How to prevent teenage gambling

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As online gambling becomes more widespread and fake IDs continue to run rampant, it's now easier than ever for young people to become hooked on gambling.

Experts at the Problem Gambling Institute of Ontario stress that preventing teenage gambling is twofold:

  1. reduce the young person's potential to do further harm to him or herself through gambling, and
  2. inform the teen about available resources if he or she needs help.

Communication and Parental Behavior

Above all, communication is the most important way to prevent teen gambling. Parents should talk to their children about the dangers of gambling to ensure they understand the risks. Open communication about the issue, without being judgmental or critical, can help children make informed decisions.

The International Centre for Youth Gambling Problems and High-Risk Behaviors suggests that parents also be aware of how their own gambling behaviors might influence their children. Children are more likely to gamble if their family members do so, especially if they associate gambling with being fun. Limit or eliminate gambling activities in the home and replace these activities with other types of entertainment.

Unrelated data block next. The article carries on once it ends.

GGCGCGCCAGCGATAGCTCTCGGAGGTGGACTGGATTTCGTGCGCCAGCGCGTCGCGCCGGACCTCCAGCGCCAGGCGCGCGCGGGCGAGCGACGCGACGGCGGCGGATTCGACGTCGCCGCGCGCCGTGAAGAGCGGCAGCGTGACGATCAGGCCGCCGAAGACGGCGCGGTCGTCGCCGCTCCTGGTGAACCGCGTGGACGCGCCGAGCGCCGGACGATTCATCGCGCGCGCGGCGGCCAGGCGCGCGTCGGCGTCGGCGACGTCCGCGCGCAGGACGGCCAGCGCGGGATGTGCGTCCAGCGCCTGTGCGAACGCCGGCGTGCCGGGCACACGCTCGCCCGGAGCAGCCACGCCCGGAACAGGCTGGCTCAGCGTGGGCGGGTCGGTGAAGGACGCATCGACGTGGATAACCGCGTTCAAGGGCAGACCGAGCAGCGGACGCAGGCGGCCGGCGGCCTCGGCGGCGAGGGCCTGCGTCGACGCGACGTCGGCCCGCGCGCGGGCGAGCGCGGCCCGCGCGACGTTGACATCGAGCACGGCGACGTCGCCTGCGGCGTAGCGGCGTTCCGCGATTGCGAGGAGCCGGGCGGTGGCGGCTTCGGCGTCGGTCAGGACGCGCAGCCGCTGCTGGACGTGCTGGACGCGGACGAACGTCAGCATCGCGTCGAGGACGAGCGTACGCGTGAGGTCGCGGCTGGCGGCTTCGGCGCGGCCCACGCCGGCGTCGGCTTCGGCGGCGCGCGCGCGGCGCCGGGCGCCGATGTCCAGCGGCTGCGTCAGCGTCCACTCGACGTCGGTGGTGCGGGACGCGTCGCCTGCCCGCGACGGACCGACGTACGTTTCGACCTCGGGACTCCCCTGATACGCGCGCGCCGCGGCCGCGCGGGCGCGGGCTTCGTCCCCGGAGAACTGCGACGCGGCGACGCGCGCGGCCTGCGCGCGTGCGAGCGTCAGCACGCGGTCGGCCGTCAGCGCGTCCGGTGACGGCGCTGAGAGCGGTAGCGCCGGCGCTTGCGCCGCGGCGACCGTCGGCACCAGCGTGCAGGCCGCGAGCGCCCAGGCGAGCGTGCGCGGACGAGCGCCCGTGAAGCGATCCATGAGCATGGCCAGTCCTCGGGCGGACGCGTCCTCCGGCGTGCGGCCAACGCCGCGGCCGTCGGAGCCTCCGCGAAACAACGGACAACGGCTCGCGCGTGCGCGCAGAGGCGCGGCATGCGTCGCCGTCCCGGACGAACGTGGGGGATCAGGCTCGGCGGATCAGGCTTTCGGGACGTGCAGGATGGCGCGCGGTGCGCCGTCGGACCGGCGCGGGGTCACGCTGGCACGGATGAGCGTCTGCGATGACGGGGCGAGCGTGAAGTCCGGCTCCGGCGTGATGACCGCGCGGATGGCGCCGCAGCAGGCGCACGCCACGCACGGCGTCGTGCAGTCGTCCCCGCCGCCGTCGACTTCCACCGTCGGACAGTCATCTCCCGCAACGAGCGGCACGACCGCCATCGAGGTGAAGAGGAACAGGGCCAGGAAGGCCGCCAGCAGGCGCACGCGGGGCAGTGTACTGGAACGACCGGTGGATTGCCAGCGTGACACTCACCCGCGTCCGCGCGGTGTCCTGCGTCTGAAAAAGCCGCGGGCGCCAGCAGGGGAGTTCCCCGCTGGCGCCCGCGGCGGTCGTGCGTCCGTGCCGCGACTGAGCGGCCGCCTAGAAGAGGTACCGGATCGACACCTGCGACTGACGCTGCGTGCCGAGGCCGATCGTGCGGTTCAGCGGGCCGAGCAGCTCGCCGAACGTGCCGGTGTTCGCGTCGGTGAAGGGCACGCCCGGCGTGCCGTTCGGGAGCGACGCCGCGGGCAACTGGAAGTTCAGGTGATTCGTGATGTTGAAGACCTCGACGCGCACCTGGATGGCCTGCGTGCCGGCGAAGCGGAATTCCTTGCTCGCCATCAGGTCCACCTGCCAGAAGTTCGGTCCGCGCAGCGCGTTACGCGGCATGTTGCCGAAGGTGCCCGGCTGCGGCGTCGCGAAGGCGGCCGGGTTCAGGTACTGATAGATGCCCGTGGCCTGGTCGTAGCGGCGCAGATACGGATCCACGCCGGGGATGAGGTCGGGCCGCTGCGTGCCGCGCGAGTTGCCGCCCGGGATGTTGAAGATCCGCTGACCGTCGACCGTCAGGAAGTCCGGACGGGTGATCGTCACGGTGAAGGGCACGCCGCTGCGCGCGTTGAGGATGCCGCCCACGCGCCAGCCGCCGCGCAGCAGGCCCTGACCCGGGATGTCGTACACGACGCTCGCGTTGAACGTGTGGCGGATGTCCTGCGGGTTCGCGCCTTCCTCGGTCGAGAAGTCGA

Money Boundaries

Helping a child manage money effectively can also be a way to prevent gambling. Maintain clear rules about allowance, budgets or how the child spends his or her money. Limit access to credit cards as well. Helping teens understand the value of a dollar – and the risks associated with gambling hard-earned money – will make them less likely to be careless with their finances.

Abstinence

Studies have shown that abstinence-type programs are more suitable for younger children and can help teens delay their first gambling experience. For older kids, however, this type of model may have a negative effect. Unlike the "just say no" approach that is advocated for drugs, preventing problem gambling might have more to do with strengthening coping abilities and enhancing social and familial protective factors.

Source: Problem Gambling Institute of Ontario

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